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CRS and the Rule of Law by John J. Ryan, Featured in STEP TQR

This summary of John J. Ryan’s article in the STEP Quarterly Review explores the implications of the OECD’s Common Reporting Standard (CRS) on taxpayer rights and the rule of law. The CRS, designed to enhance global tax transparency, aims to create a seamless mechanism for the automatic exchange of information (AEOI) among 114 jurisdictions. However, it raises significant concerns about its validity as a universal standard, especially in jurisdictions that do not adhere to the principles of rule of law and taxpayer rights.


The OECD’s international tax transparency initiative began with the 1998 publication “Harmful Tax Competition: An Emerging Global Issue.” Initially, the OECD’s approach was confrontational, aiming to coerce international financial centers (IFCs) into compliance. This approach evolved into establishing international standards for information exchange, starting with the Exchange of Information on Request (EIOR) in 2009 and later, the automatic exchange of information (AEOI) under the CRS in 2014, modeled after the U.S. FATCA but with reciprocal information exchange.

The OECD’s Global Forum

The Global Forum on Transparency and Exchange of Information for Tax Purposes oversees the CRS. Admission to the Global Forum requires jurisdictions to commit to EIOR and AEOI standards, but not necessarily to the rule of law or taxpayer rights. The Global Forum’s peer review process focuses on confidentiality and data safeguards without assessing adherence to the rule of law.

Joining the CRS

Jurisdictions must adopt the amended Convention on Mutual Administrative Assistance in Tax Matters and implement domestic legislation to join the CRS. However, adherence to the rule of law and taxpayer rights is not a prerequisite, potentially exposing taxpayers in non-rule-of-law states to abuses.

The Rule of Law

The OECD promotes the rule of law as vital for economic development. However, there is no reference to the rule of law in CRS documentation, nor is it a requirement for participating in the Global Forum. This omission allows jurisdictions that do not respect the rule of law to participate, undermining taxpayer protections and potentially leading to human rights violations.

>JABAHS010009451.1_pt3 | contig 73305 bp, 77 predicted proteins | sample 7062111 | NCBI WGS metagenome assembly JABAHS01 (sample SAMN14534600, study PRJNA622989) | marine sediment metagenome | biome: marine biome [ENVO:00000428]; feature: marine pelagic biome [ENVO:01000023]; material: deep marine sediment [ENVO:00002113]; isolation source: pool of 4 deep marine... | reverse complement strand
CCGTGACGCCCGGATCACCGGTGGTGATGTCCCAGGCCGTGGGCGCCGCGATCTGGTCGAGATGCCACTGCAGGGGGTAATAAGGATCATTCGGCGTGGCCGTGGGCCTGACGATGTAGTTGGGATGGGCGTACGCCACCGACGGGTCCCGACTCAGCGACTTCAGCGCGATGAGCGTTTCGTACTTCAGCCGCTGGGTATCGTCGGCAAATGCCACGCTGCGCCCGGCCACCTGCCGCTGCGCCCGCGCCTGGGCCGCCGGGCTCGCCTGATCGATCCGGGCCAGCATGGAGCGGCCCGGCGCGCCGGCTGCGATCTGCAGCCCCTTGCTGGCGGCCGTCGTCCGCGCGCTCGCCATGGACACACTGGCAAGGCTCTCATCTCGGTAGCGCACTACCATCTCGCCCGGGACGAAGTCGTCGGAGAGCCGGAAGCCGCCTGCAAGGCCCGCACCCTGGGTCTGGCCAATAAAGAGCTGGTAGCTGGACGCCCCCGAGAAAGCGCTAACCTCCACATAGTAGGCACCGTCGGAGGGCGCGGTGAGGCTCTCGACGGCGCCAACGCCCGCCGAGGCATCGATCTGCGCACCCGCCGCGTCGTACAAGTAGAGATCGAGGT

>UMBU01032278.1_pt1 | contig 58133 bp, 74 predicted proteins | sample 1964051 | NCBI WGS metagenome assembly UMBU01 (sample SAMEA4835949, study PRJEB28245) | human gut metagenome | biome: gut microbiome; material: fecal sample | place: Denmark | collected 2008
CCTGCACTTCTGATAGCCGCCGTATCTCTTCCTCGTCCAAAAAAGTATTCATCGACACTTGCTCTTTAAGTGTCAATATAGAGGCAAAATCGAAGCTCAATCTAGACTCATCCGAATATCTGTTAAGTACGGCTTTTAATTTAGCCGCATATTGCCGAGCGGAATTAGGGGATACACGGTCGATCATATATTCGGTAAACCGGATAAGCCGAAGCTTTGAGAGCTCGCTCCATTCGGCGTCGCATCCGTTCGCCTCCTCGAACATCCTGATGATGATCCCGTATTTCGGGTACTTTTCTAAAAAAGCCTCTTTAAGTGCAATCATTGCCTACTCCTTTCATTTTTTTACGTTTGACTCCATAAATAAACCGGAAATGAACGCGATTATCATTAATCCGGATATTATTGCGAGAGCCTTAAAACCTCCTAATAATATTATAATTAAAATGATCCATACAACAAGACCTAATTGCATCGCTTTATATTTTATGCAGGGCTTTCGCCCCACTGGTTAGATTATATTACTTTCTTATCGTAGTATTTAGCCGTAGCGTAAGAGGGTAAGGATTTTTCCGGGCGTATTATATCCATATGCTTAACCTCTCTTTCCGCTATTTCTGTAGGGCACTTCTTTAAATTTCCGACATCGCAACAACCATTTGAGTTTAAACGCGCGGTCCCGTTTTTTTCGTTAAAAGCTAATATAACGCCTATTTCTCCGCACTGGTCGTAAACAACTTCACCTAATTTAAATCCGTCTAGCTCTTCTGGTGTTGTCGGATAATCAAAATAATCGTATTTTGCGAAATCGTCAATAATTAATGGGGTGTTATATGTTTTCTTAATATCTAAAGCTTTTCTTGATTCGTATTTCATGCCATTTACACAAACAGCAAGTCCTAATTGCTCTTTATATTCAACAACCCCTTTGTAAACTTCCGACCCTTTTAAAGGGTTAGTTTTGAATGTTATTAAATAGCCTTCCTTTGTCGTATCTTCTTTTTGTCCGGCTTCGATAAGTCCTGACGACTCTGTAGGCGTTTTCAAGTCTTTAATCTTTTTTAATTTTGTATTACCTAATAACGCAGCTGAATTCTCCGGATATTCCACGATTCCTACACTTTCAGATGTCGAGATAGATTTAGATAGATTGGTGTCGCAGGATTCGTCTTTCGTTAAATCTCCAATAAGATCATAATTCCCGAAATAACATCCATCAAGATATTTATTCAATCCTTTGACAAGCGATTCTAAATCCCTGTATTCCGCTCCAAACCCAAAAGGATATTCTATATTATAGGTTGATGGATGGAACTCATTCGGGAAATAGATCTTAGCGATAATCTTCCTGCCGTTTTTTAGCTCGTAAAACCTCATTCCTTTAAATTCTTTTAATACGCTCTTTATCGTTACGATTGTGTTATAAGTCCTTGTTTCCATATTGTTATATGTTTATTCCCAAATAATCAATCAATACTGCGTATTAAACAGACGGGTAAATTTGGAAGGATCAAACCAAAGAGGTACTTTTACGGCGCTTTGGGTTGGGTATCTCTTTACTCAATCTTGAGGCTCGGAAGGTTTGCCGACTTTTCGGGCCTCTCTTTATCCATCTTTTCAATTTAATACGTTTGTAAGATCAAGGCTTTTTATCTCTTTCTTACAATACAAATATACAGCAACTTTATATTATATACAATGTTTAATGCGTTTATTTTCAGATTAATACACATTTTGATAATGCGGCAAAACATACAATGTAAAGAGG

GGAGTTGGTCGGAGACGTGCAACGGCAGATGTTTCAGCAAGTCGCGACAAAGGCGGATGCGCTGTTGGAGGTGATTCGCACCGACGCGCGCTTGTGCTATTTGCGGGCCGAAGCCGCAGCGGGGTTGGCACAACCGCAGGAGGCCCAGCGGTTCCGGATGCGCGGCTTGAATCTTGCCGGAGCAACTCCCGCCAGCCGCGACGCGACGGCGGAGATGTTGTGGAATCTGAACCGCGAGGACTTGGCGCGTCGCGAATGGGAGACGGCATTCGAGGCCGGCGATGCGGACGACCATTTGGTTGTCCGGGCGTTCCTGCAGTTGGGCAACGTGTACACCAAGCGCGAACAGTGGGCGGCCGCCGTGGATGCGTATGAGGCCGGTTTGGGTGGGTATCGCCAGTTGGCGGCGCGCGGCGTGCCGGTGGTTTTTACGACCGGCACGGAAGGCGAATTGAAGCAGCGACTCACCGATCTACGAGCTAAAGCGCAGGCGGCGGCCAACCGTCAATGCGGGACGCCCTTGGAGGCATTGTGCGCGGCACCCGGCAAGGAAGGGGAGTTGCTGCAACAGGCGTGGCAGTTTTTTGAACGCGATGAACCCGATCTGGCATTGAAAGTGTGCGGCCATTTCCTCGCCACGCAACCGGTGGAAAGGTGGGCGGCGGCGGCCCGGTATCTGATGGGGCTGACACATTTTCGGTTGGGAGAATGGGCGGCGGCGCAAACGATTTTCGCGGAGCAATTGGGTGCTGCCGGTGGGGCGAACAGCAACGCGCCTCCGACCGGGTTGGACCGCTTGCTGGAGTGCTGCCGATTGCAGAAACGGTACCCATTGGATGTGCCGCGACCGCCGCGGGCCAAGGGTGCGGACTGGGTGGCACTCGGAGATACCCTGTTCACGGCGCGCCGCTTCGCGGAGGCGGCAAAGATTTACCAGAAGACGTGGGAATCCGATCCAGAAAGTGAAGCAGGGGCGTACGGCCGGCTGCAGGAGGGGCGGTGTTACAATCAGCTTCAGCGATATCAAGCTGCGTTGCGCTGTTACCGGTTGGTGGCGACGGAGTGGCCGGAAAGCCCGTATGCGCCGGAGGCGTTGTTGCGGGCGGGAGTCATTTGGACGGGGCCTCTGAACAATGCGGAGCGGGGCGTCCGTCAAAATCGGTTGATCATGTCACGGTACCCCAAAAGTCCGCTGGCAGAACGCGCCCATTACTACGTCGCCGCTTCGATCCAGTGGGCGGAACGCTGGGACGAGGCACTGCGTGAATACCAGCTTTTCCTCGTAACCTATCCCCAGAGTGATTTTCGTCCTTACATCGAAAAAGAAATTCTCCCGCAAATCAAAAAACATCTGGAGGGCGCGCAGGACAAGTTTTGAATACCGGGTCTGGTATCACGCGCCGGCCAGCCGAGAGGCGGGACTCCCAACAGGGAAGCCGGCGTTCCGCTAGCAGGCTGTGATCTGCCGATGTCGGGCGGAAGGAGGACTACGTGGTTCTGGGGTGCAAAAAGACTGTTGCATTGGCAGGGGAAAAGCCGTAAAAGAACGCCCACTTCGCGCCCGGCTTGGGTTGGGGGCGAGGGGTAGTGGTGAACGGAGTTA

Taxpayer Rights

Taxpayer rights, including notification, challenge, and appeal rights, are crucial under the rule of law but have been eroded under both EIOR and AEOI standards. The Global Forum pressures jurisdictions to amend domestic laws to facilitate information exchange, often at the expense of taxpayer rights. Jurisdictions lacking robust legal protections leave taxpayers vulnerable to abuses.

EOIR and AEOI Compared

EOIR involves information exchange upon request, with each request evaluated individually, allowing for greater protection of taxpayer rights. AEOI, however, involves bulk data exchange, heightening the risk of rights violations as taxpayers often have no legal recourse to challenge the exchange.

A Universally Valid Standard

A universally valid international tax standard requires respect for the rule of law and fundamental taxpayer rights in all jurisdictions. The CRS fails in this regard as it includes jurisdictions that do not adhere to these principles. Restricting the CRS to rule-of-law states could create a valid, albeit non-universal, standard.

The Legal Basis for Exchange

The legal framework for CRS exchanges, primarily the Amended Convention, aims to balance effective information exchange with taxpayer rights. However, this balance favors efficiency over protection, especially in jurisdictions that do not respect the rule of law.

Public Policy (Ordre Public)

The Amended Convention allows jurisdictions to withhold information that contravenes their public policy, including politically motivated tax investigations. However, these protections are limited and may not provide comfort in non-rule-of-law jurisdictions.

The Terms of Reference

The Global Forum’s Terms of Reference detail confidentiality and data safeguards but exclude criteria for adherence to the rule of law and taxpayer rights. This omission undermines the integrity of the AEOI standard.

The Peer Reviews

The Global Forum’s peer reviews assess compliance with AEOI requirements but do not include confidentiality assessments. The lack of transparency in these reviews raises concerns about the adequacy of data protection in participating jurisdictions.

The Case of Switzerland

Switzerland’s CRS legislation includes provisions for taxpayer notification and objection to information exchange. However, these protections are limited, as Swiss courts interpret public policy narrowly, offering minimal recourse for taxpayers facing violations in their home jurisdictions.


The OECD’s Global Forum has compromised the rule of law and taxpayer rights in its implementation of the CRS. To ensure a fair and effective standard, rule-of-law jurisdictions should assert public policy protections and restrict AEOI to compliant states. The Global Forum should amend its criteria to include rule of law and taxpayer rights and make confidentiality assessments public.

Contact our team to learn how we can assist you in navigating the complexities of the CRS and ensuring your taxpayer rights are protected.

John J. Ryan, CRS and the rule of law, STEP Trust Quarterly Review, 2024, Issue 2, Volume 23

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CRS and the Rule of Law (STEP TQR, Issue 2, 2024)